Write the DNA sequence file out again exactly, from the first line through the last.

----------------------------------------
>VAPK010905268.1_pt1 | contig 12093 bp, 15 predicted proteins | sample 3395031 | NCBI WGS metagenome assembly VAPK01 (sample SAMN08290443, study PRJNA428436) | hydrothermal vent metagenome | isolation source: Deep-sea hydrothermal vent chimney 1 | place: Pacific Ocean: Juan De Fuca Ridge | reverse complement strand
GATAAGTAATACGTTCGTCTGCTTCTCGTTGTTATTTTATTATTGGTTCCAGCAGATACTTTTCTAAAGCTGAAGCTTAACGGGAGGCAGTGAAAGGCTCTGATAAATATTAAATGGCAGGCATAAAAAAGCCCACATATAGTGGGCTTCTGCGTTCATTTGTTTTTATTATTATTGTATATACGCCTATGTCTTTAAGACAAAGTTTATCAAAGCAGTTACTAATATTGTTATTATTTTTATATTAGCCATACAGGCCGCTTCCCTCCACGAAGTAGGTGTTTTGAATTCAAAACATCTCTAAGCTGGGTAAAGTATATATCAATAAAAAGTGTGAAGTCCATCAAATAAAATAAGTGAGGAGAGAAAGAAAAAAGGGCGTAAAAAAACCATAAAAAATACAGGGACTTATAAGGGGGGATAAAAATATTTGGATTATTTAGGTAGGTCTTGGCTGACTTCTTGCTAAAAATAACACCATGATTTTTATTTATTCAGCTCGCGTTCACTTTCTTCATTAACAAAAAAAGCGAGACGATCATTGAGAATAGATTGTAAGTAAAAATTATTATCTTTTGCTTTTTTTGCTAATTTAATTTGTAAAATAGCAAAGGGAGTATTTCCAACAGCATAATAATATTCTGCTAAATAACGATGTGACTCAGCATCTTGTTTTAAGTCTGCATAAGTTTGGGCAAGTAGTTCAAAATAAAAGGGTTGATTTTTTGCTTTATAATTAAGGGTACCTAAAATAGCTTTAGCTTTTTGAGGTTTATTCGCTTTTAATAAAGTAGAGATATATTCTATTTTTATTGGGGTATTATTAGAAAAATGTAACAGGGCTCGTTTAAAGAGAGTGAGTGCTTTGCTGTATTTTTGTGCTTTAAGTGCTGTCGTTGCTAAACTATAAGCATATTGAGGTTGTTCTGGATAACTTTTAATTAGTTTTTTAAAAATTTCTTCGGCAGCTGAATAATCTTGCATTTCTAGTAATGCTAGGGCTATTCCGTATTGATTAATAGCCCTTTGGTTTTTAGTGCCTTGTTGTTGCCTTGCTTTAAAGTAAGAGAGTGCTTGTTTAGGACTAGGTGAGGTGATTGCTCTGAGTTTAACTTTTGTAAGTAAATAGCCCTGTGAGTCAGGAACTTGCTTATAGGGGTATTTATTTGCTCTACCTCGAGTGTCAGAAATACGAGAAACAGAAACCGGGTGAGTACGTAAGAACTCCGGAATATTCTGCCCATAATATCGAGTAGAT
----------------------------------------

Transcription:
>VAPK010905268.1_pt1 | contig 12093 bp, 15 predicted proteins | sample 3395031 | NCBI WGS metagenome assembly VAPK01 (sample SAMN08290443, study PRJNA428436) | hydrothermal vent metagenome | isolation source: Deep-sea hydrothermal vent chimney 1 | place: Pacific Ocean: Juan De Fuca Ridge | reverse complement strand
GATAAGTAATACGTTCGTCTGCTTCTCGTTGTTATTTTATTATTGGTTCCAGCAGATACTTTTCTAAAGCTGAAGCTTAACGGGAGGCAGTGAAAGGCTCTGATAAATATTAAATGGCAGGCATAAAAAAGCCCACATATAGTGGGCTTCTGCGTTCATTTGTTTTTATTATTATTGTATATACGCCTATGTCTTTAAGACAAAGTTTATCAAAGCAGTTACTAATATTGTTATTATTTTTATATTAGCCATACAGGCCGCTTCCCTCCACGAAGTAGGTGTTTTGAATTCAAAACATCTCTAAGCTGGGTAAAGTATATATCAATAAAAAGTGTGAAGTCCATCAAATAAAATAAGTGAGGAGAGAAAGAAAAAAGGGCGTAAAAAAACCATAAAAAATACAGGGACTTATAAGGGGGGATAAAAATATTTGGATTATTTAGGTAGGTCTTGGCTGACTTCTTGCTAAAAATAACACCATGATTTTTATTTATTCAGCTCGCGTTCACTTTCTTCATTAACAAAAAAAGCGAGACGATCATTGAGAATAGATTGTAAGTAAAAATTATTATCTTTTGCTTTTTTTGCTAATTTAATTTGTAAAATAGCAAAGGGAGTATTTCCAACAGCATAATAATATTCTGCTAAATAACGATGTGACTCAGCATCTTGTTTTAAGTCTGCATAAGTTTGGGCAAGTAGTTCAAAATAAAAGGGTTGATTTTTTGCTTTATAATTAAGGGTACCTAAAATAGCTTTAGCTTTTTGAGGTTTATTCGCTTTTAATAAAGTAGAGATATATTCTATTTTTATTGGGGTATTATTAGAAAAATGTAACAGGGCTCGTTTAAAGAGAGTGAGTGCTTTGCTGTATTTTTGTGCTTTAAGTGCTGTCGTTGCTAAACTATAAGCATATTGAGGTTGTTCTGGATAACTTTTAATTAGTTTTTTAAAAATTTCTTCGGCAGCTGAATAATCTTGCATTTCTAGTAATGCTAGGGCTATTCCGTATTGATTAATAGCCCTTTGGTTTTTAGTGCCTTGTTGTTGCCTTGCTTTAAAGTAAGAGAGTGCTTGTTTAGGACTAGGTGAGGTGATTGCTCTGAGTTTAACTTTTGTAAGTAAATAGCCCTGTGAGTCAGGAACTTGCTTATAGGGGTATTTATTTGCTCTACCTCGAGTGTCAGAAATACGAGAAACAGAAACCGGGTGAGTACGTAAGAACTCCGGAATATTCTGCCCATAATATCGAGTAGAT